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Baseball: Bluto's Bears vs. Popeye's Pirates, and both Bluto and Popeye have girlfriends cheering them on. As they take the field, Popeye drops his spinach. Bluto eats it, then refills the ... See full summary »
Barney is doing his chores when he overhears neighbor William Wildcat threating to tan his son's hide "til it glows in the dark". Barney explains to the father that any child can be tamed using psychology and uses a handy book to help look after his neighbor's son. However, Willie Wildcat is evil to the core. When they try playing "Pin-the-tail-on-the-donkey", Willie gets Barney kicked by a real donkey. When Barney bakes Willie a cake, Willie fills it with gas from the stove and it explodes. Finally, Barney takes the last chapter's advice ("If all else fails, BOTTOMS UP!") and he joins his neighbor in spanking the youngster.Written by
Matt Yorston <email@example.com>
While not one of my favourite cartoon characters, Barney Bear was a very funny and likable character where his sluggishness was a huge part of his charm. He was also interesting for being modelled on both his creator Rudolf Ising (who also was his first voice actor until 1941) and the mannerisms of Wallace Beery.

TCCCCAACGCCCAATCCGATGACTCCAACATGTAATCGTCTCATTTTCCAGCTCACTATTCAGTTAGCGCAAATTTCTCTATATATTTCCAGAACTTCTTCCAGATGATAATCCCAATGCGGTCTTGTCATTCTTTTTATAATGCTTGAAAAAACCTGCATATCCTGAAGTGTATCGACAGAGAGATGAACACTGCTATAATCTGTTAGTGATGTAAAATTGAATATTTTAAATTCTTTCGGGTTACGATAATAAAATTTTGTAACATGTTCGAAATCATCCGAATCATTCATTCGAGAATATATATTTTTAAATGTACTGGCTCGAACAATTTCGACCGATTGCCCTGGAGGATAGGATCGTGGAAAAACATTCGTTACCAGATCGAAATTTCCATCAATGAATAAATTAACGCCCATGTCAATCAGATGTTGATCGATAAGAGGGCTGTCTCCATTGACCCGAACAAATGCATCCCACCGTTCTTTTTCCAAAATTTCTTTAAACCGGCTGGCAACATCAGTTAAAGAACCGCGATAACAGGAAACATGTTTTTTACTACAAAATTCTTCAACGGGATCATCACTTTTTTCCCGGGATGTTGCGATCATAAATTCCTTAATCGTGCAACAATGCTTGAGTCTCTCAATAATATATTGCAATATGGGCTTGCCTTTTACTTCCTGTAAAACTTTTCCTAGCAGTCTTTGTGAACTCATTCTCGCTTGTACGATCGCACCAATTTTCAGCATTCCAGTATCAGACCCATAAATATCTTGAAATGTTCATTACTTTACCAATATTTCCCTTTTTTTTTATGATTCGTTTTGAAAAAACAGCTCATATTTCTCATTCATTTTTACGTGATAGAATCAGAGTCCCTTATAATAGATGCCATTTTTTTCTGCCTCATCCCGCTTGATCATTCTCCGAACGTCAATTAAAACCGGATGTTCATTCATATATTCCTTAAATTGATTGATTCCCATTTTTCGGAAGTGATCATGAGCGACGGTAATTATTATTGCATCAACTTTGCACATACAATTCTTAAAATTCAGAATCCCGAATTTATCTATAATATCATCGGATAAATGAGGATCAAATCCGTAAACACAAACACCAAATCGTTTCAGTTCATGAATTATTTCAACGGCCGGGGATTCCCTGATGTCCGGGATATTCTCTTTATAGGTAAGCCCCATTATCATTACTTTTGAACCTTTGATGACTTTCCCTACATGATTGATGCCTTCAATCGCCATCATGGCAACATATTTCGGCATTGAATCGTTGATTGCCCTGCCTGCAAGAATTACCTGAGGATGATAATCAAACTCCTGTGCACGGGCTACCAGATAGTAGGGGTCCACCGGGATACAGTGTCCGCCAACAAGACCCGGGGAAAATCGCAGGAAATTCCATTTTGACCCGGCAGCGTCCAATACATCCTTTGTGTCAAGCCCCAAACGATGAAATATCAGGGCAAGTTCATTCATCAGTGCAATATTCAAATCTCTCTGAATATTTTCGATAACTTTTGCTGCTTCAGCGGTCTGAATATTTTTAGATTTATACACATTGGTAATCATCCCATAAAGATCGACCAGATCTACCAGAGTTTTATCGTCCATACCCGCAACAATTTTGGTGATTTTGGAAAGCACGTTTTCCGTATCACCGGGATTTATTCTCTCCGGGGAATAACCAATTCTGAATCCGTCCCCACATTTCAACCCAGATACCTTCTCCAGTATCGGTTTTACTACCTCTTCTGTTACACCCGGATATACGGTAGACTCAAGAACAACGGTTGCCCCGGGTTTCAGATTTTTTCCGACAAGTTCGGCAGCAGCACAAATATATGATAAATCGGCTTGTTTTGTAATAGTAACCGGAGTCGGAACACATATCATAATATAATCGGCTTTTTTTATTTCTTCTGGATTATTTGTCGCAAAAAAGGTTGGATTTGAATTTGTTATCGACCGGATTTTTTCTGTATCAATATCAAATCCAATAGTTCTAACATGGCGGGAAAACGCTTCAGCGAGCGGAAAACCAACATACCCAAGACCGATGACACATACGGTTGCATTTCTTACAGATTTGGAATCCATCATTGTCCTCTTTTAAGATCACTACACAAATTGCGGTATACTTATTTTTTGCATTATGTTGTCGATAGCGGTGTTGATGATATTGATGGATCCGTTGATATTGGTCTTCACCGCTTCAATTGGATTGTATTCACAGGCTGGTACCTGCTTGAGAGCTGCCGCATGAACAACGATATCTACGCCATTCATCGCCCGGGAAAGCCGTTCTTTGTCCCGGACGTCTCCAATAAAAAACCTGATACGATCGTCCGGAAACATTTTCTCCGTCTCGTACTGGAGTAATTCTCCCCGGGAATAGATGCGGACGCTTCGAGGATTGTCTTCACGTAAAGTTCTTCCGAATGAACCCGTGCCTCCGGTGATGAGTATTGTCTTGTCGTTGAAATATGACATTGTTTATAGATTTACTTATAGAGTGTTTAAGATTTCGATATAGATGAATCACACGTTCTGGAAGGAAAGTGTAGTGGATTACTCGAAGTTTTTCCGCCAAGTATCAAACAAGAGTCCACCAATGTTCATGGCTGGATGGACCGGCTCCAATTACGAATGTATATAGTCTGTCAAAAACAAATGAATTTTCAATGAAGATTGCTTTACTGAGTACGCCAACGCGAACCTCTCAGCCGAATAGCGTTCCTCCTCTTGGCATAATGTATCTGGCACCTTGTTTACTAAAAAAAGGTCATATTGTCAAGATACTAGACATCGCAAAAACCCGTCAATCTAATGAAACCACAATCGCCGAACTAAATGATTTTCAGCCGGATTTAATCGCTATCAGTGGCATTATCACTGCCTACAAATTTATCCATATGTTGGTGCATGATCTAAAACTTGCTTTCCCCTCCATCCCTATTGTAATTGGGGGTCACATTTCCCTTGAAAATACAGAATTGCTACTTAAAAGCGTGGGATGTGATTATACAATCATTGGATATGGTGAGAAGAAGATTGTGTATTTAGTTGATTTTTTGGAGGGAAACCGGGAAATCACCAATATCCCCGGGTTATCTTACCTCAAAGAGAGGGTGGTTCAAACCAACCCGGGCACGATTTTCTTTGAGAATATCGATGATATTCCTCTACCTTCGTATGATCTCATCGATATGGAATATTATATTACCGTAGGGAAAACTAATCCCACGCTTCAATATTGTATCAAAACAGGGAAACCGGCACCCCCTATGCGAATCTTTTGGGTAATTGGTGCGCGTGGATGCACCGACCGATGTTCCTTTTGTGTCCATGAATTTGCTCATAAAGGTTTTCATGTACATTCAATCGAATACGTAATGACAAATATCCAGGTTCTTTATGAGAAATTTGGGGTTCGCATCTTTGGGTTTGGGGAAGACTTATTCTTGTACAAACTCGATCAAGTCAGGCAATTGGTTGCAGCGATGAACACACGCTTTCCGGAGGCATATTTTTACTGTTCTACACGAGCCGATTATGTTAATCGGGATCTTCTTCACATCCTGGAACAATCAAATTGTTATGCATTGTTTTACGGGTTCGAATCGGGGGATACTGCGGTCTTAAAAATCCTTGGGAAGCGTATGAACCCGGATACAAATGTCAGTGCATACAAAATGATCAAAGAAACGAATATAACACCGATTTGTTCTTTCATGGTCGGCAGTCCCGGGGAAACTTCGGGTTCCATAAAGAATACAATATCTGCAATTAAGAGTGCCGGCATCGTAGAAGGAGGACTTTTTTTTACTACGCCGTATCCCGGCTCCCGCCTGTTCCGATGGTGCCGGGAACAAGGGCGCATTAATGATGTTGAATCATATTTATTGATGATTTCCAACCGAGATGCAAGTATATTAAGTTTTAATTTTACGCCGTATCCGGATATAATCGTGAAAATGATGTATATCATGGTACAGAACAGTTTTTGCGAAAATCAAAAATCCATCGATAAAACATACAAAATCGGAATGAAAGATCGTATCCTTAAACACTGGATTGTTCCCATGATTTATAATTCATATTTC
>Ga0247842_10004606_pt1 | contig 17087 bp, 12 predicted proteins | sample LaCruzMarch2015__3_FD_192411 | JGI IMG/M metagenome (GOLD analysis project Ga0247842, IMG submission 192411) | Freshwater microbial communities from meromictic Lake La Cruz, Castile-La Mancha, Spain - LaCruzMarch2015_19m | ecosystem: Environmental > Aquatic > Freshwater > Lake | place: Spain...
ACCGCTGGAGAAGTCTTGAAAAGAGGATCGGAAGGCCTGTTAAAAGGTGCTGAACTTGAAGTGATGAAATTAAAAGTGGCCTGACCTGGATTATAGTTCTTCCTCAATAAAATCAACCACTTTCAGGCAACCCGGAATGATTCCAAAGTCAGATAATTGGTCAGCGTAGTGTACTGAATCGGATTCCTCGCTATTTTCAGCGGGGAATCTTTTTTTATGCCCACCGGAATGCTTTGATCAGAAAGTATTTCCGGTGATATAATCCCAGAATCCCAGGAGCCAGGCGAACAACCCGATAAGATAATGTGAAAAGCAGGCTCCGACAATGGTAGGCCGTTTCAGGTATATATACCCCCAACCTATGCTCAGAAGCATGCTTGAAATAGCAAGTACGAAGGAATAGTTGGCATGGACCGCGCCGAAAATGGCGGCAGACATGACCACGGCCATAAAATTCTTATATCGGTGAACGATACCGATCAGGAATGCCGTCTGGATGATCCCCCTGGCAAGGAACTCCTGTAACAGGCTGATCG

After the Preston Blair and Michael Lah unit stopped after just three (and pretty good too) cartoons, 'The Bear and the Bean', 'The Bear and the Hare' and 'Goggle Fishing Bear', Dick Lundy was the fourth director to take over the Barney series after Ising (10 cartoons), George Gordon (3) and Blair/Lah, and turned out to be the joint-longest-serving director after Ising with 10 contributions to the series. 'Wee-Willie Wildcat' is not just one of Lundy's best Barney offerings, to me it's one of the best of the series. Even with a slower pace than the usual frenetic energy of the early Barney cartoons and Barney's simplified design and nicer and less gruff character than those in the Ising and Gordon cartoons.
Have to say that it was lovely to see this side to Barney. It's not his original personality, which there is a preference for, but as always he is a lot of fun, adorable and very easy to like and he always has been. Willie is a great fun, slightly annoying but both funny and antagonistic.
Animation is nicely drawn and colourful, if slightly lacking the finesse and meticulousness of the earlier entries of the Barney Bear series. The music, courtesy of Scott Bradley, is lushly and cleverly orchestrated, with lively and energetic rhythms and fits very well indeed, even enhancing the impact of actions and gestures.
'Wee-Willie Wildcat' is a very funny cartoon throughout, and the timing, even with the not as frenetic and more laconic pace, is still spot on. Really liked the characteristic silly charm that makes the series so likable. Veteran voice actor Paul Frees characterises the characters beautifully.
In summary, great. 9/10 Bethany Cox
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